It has been suggested that in reality, due to the ubiquitous nature of plastics used in our everyday lives, exposure through food and drink ingestion is relatively minor compared to other sources, for example, in beauty products and clothing. It has been suggested that this focus on food contamination is in reality pulling focus away from the real issue, which is the overall use of plastics and the disposal of these in our waste system (13).

So, the real question is therefore: is it a problem there is plastic in our food? We can say with a high degree of certainty that it is indeed there, in increasing volumes, and we are all consuming it at various levels. We can try to take steps to reduce the plastic we consume through reducing seafood, particularly crustaceans and predatory fish, or buying loose leaf tea, or even just sticking to tap water and non-plastic bottles.

The proposed health implications are worrying, and the evidence seems to be growing that plastics can cause us harm, and at the very least, it is not an appealing thought to be eating plastic pollution. But we need to be looking into further, large scale studies to track consumption and health consequences of this.

Alternatively, we can all work towards reducing the use of plastics in our daily lives to reduce the amount entering our food in the first place. I have switched to bamboo straws, reusable cling film and even washable make up wipes to start doing my bit! And remember, always reuse and recycle and as a planet, stop using the ocean as our collective dustbin.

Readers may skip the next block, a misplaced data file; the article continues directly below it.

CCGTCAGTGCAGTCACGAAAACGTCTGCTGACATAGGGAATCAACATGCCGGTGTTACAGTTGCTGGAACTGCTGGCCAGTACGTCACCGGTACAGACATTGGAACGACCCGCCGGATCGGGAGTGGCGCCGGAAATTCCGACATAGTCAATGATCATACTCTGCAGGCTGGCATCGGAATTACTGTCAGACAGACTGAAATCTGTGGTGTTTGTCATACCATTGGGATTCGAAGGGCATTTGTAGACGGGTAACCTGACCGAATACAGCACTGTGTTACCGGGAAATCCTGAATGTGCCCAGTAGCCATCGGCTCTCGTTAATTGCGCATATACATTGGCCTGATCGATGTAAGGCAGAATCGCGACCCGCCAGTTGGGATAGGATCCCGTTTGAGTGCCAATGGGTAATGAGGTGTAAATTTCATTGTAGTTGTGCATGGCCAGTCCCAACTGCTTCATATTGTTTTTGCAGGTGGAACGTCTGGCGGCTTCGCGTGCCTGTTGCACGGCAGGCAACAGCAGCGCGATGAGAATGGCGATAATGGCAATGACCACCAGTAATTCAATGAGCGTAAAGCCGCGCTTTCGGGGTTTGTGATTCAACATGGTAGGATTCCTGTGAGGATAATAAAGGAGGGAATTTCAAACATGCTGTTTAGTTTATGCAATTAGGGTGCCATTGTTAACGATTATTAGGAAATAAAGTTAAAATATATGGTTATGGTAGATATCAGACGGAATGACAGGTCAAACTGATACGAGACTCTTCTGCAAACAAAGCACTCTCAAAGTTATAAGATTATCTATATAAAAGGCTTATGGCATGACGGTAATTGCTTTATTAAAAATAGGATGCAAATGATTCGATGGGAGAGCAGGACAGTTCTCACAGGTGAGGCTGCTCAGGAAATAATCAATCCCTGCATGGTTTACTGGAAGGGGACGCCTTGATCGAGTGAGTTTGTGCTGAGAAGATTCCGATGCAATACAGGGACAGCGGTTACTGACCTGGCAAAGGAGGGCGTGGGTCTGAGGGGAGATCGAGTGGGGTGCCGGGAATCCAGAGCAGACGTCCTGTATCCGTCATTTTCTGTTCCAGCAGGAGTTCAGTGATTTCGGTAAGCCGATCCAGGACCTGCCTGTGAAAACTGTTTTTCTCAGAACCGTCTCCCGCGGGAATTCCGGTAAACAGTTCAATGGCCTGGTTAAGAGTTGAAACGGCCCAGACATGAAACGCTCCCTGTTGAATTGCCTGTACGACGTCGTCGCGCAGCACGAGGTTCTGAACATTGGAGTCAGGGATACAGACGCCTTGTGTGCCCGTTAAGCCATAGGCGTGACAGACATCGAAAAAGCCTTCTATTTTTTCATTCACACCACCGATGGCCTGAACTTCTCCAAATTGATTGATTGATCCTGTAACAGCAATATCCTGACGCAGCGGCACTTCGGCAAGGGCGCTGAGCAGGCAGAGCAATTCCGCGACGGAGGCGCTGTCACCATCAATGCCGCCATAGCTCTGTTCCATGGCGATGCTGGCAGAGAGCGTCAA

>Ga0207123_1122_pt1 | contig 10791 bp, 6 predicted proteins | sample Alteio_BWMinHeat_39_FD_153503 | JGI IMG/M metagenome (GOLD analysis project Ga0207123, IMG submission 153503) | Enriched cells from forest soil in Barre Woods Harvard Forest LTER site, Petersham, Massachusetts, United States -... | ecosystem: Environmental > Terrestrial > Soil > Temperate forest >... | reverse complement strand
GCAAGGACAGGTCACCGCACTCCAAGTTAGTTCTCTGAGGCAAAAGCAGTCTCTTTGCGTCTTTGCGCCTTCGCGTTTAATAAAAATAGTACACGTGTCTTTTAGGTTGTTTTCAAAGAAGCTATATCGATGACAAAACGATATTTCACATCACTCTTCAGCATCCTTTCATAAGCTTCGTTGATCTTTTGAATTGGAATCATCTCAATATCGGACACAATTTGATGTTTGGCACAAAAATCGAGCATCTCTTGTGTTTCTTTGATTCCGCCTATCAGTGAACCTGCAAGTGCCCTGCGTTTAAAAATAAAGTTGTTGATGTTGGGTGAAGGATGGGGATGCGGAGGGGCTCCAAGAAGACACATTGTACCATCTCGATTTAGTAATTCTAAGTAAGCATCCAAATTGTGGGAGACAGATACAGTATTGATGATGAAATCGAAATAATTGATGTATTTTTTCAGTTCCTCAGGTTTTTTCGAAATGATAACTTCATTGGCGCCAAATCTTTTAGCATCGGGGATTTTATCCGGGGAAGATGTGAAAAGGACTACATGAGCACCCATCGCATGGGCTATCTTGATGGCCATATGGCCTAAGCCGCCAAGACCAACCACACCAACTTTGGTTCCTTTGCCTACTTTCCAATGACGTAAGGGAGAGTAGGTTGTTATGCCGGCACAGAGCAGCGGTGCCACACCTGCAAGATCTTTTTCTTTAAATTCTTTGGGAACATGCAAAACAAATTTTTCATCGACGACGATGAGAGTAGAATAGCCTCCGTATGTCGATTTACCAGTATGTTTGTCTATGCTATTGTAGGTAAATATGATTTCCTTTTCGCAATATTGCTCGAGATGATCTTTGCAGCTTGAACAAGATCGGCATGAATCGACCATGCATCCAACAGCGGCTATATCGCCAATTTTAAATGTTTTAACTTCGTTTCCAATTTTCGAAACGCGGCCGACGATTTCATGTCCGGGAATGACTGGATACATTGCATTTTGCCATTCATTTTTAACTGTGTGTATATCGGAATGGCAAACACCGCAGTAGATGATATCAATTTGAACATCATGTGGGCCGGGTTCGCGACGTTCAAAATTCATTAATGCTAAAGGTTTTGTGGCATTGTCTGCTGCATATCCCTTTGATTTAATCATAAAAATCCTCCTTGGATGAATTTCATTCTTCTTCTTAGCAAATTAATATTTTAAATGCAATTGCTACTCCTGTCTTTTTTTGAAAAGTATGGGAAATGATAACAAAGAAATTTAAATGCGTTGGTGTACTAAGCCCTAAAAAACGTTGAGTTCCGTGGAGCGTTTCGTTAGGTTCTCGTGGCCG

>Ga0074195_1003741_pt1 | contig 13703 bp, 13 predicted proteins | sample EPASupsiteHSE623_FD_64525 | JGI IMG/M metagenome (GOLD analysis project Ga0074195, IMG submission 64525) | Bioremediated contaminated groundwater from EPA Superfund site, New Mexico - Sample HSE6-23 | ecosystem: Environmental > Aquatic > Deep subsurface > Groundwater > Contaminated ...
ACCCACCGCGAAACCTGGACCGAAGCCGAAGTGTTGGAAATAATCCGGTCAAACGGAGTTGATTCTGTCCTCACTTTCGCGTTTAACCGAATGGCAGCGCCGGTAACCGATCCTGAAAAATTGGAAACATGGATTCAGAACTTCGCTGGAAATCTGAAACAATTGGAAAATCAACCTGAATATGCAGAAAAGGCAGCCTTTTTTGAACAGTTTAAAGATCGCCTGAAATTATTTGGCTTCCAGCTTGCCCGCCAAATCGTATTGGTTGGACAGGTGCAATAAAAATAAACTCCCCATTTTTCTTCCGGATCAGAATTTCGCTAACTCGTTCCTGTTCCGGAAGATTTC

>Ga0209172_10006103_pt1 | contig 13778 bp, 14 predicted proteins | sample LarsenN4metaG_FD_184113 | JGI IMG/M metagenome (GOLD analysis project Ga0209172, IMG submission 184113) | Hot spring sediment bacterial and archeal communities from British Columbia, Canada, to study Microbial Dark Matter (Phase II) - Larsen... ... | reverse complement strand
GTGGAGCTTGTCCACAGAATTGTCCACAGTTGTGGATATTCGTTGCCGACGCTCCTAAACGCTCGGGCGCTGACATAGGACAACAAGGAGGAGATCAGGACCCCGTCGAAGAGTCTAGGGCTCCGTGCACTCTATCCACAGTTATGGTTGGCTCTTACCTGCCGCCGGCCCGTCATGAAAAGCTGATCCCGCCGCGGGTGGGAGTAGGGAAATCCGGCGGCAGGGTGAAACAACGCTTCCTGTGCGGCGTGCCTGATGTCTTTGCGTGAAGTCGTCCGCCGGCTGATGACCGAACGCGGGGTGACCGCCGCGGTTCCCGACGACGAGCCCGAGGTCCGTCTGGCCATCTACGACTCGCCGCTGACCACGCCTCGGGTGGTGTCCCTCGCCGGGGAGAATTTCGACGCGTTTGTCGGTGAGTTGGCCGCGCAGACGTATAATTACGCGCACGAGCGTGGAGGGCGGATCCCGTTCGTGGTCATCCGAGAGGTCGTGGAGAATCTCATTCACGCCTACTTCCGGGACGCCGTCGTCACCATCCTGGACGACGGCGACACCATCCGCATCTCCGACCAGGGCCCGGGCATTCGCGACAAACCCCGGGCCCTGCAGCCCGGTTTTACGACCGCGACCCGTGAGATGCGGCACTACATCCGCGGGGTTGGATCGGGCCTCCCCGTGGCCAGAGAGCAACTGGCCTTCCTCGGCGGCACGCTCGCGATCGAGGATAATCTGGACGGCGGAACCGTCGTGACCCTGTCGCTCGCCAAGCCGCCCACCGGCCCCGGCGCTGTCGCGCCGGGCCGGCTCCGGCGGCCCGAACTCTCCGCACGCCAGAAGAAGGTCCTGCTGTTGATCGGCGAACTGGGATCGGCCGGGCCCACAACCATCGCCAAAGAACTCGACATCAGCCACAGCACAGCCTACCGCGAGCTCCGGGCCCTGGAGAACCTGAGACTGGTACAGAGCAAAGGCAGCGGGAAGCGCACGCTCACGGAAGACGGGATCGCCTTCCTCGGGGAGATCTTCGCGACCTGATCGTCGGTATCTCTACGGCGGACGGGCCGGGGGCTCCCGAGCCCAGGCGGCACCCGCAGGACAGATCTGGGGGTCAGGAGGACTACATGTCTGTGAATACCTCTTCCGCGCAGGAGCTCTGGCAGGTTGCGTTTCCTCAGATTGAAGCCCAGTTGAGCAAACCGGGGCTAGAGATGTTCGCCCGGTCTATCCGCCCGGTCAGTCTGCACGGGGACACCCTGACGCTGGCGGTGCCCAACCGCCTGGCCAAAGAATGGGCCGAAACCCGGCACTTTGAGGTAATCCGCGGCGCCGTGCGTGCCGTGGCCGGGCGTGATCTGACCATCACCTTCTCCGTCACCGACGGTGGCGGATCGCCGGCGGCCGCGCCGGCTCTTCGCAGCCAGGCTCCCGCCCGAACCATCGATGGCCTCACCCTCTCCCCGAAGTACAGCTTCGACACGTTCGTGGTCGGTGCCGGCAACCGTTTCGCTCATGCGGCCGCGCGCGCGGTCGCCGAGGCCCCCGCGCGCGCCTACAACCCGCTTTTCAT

1. National Geographic (2019) You eat thousands of bits of plastic every year. Accessed 20/11/19.
  2. Cox K D et al (2019) Human Consumption of Microplastics. Environmental Science and Technology 53 (12) 7068-7074
  3. Alimba C G & Faggio C (2019) Microplastics in the marine environment: Current trends in environmental pollution and mechanisms of toxicological profile. Environmental Toxicology and Pharmacology 68: 61-74
  4. Barboza et al (2018) Marin microplastic debris: An emerging issue for food security, food safety and human health. Marine Pollution Bulletin 133: 336-348
  5. Van Cauwenberghe L & Janssen C R (2014) Microplastics in bivalves cultured for human consumption. Environmental Pollution 193: 65-70
  6. Hernandez L M et al (2019) Plastic Teabags Release Billions of Microparticles and Nanoparticles into tea. Environmental Science and Technology. Article in Press
  7. Carbery et al (2019) Trophic transfer of microplastics and m d contaminants in the marine food web and implications for human health. Environment Internation. Article in Press
  8. Revel et al (2018) Micro(nano) plastics: A threat to human health? Current Opinion in Environment Science and Health 1: 17-23
  9. Vethaak A D & Leslie H A (2016) Plastic Debris is a Human Health Issue. Environmental Science and Technology. Viewpoint
  10. Smith et al (2018) Microplastics in Seafood and the Implications for Human Health. Current Environmental Health Reports 5: 375-386
  11. Sharma S & Chatterjee S (2017) Microplastic pollution, a threat to marine ecosystem and human health: a short review. Environ Sci Pollut Red 24: 21530-21547
  12. Wright S L & Kelly F J (2017) Plastic and human Heath: A Micro Issue? Environmental Science & Technology
  13. Rist et al (2018) A critical perspective on early communications concerning human health aspects of microplastics. Science of the Total Environment 626: 720-726


Annabel Gipp

Advanced Clinical Specialist Dietitian